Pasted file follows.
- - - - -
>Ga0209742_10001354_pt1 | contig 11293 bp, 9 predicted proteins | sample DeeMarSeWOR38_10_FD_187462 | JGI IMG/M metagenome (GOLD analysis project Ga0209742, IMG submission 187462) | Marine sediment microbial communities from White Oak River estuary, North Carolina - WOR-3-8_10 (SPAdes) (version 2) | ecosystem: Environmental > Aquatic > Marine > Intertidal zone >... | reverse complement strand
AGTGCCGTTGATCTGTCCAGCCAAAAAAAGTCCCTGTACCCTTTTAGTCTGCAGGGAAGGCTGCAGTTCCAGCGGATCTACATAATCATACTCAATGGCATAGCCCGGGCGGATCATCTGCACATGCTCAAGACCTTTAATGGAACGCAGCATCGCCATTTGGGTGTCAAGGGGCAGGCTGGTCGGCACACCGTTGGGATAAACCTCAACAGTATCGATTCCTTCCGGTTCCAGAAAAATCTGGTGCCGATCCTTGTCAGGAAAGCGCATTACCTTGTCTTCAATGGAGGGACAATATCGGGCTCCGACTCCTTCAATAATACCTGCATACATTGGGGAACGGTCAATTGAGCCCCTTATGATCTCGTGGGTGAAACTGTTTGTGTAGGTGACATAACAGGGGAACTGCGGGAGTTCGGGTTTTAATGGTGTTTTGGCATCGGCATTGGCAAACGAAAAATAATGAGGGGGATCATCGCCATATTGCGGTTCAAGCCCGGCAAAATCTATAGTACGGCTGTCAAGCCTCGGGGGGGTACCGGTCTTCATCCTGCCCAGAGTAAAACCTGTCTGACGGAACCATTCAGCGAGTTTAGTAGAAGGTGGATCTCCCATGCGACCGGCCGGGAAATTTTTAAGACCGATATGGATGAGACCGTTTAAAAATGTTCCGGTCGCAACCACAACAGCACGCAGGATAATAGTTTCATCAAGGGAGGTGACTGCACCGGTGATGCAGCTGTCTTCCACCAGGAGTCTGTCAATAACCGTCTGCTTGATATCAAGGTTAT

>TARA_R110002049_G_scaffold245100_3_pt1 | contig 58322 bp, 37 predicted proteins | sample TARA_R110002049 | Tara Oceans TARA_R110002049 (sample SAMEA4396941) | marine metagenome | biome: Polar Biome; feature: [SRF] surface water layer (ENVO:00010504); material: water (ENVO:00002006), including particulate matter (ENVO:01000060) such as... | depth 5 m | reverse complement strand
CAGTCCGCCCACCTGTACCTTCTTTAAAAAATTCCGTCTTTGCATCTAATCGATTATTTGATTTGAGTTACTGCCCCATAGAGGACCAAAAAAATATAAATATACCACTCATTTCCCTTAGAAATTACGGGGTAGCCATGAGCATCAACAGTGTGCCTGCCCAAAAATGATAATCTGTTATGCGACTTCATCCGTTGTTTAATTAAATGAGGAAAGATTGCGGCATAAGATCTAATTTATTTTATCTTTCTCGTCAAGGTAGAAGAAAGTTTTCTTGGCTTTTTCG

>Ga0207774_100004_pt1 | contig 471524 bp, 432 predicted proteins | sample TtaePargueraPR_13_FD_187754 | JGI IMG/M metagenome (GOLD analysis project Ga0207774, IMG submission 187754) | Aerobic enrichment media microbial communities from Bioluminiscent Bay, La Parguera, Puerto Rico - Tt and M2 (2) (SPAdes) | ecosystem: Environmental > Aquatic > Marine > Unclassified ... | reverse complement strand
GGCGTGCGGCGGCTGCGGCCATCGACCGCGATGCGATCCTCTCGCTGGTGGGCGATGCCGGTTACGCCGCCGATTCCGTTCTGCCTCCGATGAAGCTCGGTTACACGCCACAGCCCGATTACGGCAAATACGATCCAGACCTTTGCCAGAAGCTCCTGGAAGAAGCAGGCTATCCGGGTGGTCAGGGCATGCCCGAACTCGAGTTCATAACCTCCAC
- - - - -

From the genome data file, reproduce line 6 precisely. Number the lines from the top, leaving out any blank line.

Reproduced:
GGCGTGCGGCGGCTGCGGCCATCGACCGCGATGCGATCCTCTCGCTGGTGGGCGATGCCGGTTACGCCGCCGATTCCGTTCTGCCTCCGATGAAGCTCGGTTACACGCCACAGCCCGATTACGGCAAATACGATCCAGACCTTTGCCAGAAGCTCCTGGAAGAAGCAGGCTATCCGGGTGGTCAGGGCATGCCCGAACTCGAGTTCATAACCTCCAC